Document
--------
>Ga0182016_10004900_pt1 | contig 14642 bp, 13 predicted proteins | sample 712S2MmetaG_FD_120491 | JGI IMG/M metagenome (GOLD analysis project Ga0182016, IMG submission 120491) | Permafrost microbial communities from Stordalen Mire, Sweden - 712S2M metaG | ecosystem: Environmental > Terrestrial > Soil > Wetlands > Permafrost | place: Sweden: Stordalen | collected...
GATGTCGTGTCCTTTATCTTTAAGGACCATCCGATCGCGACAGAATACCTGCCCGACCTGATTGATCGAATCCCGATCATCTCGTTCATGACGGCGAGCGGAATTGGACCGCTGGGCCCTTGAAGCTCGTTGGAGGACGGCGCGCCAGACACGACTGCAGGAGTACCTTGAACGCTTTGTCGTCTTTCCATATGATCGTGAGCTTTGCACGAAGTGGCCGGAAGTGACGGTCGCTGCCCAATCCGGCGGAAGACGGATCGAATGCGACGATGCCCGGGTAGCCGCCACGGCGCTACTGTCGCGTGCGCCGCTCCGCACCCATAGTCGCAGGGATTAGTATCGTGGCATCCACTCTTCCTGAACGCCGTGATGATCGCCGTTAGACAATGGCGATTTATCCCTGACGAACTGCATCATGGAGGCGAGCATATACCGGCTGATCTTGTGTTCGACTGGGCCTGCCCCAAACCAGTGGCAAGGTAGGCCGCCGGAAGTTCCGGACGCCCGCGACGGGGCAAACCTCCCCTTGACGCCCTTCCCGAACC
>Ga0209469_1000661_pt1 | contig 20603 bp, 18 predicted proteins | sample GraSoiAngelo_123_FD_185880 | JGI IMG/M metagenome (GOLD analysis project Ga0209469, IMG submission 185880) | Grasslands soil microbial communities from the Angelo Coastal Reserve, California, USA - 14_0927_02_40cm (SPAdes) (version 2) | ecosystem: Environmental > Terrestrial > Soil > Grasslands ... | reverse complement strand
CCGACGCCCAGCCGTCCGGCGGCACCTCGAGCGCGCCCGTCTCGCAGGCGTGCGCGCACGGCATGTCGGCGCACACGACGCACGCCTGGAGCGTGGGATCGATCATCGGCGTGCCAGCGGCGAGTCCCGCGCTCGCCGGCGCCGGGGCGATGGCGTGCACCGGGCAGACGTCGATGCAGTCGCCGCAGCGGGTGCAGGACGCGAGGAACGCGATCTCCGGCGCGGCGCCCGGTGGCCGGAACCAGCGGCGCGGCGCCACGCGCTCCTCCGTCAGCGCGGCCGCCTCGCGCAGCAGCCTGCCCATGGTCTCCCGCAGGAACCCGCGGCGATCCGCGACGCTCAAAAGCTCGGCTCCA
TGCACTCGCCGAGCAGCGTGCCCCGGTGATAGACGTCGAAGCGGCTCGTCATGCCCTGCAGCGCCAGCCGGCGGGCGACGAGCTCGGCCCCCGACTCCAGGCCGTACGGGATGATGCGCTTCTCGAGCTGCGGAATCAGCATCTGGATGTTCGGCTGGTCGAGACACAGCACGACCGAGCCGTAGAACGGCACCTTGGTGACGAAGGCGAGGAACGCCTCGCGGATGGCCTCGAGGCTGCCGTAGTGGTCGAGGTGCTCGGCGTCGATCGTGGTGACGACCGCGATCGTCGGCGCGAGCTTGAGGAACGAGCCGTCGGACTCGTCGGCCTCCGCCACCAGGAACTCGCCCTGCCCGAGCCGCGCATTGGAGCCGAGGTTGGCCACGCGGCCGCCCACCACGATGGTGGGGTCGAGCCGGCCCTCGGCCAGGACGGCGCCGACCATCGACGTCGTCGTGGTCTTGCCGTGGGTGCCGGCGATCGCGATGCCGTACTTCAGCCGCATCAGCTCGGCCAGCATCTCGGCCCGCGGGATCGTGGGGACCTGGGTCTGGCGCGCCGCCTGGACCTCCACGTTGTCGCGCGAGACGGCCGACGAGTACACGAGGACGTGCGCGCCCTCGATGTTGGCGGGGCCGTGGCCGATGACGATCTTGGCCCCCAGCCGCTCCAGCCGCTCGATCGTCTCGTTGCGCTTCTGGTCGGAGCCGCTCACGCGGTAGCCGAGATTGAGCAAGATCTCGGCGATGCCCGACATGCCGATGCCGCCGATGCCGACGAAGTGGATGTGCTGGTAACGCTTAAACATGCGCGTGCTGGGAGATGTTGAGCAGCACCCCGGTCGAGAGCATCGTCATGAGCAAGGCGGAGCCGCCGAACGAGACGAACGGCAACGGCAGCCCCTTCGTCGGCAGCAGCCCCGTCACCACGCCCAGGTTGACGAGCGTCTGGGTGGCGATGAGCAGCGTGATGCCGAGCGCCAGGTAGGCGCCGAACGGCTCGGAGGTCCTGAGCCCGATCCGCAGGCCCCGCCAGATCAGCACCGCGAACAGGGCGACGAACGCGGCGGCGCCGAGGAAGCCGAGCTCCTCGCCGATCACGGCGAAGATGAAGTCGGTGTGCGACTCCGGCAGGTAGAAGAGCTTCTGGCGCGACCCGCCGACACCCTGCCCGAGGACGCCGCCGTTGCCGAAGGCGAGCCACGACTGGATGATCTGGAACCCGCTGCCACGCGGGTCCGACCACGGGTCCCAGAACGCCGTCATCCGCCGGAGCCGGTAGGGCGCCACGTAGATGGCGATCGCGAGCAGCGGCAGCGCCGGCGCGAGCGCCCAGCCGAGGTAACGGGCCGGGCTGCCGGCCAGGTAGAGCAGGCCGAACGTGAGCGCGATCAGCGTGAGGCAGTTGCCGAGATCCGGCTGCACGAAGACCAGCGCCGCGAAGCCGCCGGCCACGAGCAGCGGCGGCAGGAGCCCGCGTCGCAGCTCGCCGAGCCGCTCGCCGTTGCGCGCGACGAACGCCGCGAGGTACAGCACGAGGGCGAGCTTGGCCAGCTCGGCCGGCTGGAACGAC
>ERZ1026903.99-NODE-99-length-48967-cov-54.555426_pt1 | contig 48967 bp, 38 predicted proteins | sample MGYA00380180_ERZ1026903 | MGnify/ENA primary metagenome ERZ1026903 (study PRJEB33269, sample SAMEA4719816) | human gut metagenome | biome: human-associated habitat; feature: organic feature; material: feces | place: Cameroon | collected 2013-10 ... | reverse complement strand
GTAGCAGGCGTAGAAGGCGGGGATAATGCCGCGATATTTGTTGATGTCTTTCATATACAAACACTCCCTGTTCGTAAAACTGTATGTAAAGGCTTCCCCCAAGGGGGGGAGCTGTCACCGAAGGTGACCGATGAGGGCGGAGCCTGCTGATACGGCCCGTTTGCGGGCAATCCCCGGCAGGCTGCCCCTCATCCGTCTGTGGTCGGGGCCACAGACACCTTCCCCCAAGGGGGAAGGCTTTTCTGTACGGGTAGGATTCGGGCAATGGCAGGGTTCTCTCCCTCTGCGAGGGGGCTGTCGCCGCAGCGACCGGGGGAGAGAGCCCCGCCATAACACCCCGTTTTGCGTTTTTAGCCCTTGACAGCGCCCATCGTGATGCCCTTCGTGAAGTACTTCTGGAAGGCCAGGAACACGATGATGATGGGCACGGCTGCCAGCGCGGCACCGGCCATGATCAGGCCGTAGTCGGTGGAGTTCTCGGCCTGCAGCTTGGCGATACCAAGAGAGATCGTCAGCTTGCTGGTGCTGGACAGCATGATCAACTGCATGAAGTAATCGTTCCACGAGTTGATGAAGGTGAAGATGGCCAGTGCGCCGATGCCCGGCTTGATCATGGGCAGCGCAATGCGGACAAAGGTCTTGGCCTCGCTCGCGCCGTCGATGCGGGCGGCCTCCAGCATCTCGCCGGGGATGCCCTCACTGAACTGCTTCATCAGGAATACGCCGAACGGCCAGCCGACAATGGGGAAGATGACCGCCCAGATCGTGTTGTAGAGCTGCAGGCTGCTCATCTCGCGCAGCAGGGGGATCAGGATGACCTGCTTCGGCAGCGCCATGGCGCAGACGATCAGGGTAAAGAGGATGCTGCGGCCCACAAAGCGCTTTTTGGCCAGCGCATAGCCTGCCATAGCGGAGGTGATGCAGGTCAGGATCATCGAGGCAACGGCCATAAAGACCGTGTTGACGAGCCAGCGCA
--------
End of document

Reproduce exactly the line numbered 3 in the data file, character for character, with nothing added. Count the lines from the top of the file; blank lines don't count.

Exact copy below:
>Ga0209469_1000661_pt1 | contig 20603 bp, 18 predicted proteins | sample GraSoiAngelo_123_FD_185880 | JGI IMG/M metagenome (GOLD analysis project Ga0209469, IMG submission 185880) | Grasslands soil microbial communities from the Angelo Coastal Reserve, California, USA - 14_0927_02_40cm (SPAdes) (version 2) | ecosystem: Environmental > Terrestrial > Soil > Grasslands ... | reverse complement strand